One should ask 2 important questions here. First, what qualifies politicians to govern the affairs of a firm? Some members of Congress have various levels of business experience, but Washington’s primary interest is not firm profitability. Politicians must deal with special interest groups and voters on the government dole who demand that corporations become less profitable and “give back” more to society. By the way, if you think Washington can run a business effectively and efficiently, just take an honest look at the US Postal Service.

 

The second question concerns unintended consequences. Will a $500,000 salary enable a firm to attract and retain CEOs most capable of turning around these firms? Consider that most top executives have already amassed a considerable amount of wealth and have a genuine disdain for government manipulation of business (although they can’t afford to say this publicly). It is likely that many of the most capable current and potential CEOs will simply pass on Obama’s offer of $500,000 to work 24 hours a day under stressful circumstances, opting instead to pursue their own business interests with other firms or even retire.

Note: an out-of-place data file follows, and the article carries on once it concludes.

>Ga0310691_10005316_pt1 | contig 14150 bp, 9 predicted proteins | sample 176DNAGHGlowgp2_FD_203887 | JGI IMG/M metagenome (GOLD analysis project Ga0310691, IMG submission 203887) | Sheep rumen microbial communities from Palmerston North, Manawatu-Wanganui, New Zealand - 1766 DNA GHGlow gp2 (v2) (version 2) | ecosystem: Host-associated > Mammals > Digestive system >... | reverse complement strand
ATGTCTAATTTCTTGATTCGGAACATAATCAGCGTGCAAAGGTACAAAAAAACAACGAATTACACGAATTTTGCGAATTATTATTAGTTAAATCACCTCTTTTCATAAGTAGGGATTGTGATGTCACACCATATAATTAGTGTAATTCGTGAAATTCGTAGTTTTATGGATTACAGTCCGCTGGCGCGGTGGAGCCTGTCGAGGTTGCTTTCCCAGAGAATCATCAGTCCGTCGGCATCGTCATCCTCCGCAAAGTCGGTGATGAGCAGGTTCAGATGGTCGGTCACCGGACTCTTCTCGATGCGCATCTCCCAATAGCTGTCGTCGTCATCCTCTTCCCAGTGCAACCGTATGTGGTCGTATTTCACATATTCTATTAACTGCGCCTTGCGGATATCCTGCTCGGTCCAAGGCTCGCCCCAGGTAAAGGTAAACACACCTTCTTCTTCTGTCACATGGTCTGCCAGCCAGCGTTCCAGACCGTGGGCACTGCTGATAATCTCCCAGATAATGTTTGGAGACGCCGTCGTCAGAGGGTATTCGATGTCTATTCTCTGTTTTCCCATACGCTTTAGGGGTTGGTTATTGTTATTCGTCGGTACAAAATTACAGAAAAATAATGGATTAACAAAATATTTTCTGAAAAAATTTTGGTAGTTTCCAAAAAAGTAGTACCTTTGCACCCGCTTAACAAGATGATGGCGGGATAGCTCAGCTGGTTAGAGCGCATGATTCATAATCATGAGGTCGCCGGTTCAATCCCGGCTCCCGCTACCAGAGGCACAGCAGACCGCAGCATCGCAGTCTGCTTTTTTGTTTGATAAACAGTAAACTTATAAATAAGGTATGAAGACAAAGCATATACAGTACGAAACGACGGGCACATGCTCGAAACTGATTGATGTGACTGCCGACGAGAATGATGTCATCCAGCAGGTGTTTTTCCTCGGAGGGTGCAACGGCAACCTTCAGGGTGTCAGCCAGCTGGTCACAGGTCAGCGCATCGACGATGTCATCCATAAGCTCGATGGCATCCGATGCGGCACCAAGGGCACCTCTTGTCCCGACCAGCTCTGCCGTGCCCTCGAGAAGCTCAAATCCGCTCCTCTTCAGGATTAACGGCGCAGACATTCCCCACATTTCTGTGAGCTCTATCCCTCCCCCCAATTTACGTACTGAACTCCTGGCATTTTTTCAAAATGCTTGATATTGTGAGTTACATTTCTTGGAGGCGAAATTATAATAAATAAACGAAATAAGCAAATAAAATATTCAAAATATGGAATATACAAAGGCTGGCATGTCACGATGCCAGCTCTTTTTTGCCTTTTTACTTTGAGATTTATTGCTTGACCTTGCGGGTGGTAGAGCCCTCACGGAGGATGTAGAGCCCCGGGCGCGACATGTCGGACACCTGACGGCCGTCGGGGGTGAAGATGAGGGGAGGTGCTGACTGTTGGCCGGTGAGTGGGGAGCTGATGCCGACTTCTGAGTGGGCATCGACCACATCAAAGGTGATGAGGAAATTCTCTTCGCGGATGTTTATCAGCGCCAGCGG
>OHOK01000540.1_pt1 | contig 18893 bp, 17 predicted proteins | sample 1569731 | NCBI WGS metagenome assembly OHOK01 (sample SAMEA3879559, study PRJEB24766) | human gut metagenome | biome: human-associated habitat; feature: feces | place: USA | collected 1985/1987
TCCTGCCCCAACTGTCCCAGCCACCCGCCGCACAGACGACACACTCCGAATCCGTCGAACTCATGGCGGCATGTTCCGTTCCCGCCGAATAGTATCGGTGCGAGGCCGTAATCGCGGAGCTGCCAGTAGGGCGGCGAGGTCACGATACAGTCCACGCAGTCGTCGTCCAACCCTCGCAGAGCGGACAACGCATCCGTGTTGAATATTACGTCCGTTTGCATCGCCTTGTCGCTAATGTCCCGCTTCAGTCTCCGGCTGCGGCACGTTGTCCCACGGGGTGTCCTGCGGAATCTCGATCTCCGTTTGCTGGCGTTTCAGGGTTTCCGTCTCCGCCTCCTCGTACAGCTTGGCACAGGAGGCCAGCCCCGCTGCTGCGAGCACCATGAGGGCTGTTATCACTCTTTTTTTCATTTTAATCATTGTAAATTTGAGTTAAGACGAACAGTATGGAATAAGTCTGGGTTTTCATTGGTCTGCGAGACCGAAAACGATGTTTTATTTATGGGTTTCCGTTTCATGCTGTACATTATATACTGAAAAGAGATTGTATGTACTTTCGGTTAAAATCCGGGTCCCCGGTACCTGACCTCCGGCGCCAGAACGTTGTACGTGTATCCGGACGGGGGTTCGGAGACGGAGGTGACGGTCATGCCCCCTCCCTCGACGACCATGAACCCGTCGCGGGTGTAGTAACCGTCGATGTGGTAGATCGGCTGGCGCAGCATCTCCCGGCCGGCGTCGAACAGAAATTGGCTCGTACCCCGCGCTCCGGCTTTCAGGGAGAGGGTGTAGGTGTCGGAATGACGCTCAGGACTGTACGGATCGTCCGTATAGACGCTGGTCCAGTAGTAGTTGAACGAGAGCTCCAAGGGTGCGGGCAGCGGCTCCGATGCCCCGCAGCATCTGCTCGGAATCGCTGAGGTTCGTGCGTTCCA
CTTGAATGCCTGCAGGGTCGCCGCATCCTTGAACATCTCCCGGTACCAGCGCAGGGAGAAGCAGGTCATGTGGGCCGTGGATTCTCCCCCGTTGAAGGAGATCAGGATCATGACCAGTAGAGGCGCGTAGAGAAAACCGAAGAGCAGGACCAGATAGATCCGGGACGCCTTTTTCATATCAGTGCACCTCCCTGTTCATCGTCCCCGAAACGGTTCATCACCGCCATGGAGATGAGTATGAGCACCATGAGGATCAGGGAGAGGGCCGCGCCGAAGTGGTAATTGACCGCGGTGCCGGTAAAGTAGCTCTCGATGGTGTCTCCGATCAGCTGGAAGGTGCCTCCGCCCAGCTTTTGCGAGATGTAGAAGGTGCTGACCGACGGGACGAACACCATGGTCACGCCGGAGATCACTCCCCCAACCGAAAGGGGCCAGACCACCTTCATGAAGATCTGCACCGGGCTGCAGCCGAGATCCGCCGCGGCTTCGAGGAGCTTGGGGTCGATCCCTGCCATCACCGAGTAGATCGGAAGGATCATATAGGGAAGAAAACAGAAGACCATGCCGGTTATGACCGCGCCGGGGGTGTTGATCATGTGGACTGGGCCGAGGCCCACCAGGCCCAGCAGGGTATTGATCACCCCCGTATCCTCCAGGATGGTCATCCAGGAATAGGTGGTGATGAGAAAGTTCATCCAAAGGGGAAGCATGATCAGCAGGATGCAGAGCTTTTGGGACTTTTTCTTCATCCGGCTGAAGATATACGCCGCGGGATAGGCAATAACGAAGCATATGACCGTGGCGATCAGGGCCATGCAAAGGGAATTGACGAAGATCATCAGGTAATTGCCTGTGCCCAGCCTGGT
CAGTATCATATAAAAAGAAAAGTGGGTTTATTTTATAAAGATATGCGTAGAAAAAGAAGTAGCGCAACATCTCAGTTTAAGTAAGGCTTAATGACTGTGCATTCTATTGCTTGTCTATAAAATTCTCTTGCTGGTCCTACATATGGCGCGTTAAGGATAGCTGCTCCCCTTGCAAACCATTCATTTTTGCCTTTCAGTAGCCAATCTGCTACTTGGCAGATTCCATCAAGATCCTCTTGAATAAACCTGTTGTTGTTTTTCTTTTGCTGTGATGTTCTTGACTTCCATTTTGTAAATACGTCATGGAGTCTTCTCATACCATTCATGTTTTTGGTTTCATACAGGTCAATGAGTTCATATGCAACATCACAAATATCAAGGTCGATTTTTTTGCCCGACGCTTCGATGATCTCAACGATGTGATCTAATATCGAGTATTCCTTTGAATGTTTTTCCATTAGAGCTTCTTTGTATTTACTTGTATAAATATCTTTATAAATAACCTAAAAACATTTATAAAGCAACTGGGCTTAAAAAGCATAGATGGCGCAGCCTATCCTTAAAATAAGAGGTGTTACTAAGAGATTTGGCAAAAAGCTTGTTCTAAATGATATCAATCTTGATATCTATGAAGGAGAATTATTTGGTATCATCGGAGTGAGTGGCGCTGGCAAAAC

The common response I hear to this argument is that “I’d certainly be willing to run a company for $500,000.” The problem with that argument is that you, like most of us, lack the skills necessary to run a Fortune 500 company. For better or worse, the current crop of Fortune 500 CEOs have paid their dues learning to manage the complex problems faced by modern corporations. Most have worked long hours for years and spend little time with their families. This doesn’t mean that their decisions are always correct. However, history tells us that as a group, they are very good at what they do.

 

Should the government restrict CEO pay? Absolutely not. Doing so gives rise to a number of practical questions: How much is too much? Which bonuses are acceptable? Who decides? Besides, at a philosophical level, it’s just none of the government’s business. I do favor, however, the idea that has been floating around for some time that shareholders of publicly traded firms be allowed to vote on executive compensation packages. This places accountability where it belongs, in the hands of the firm’s owners.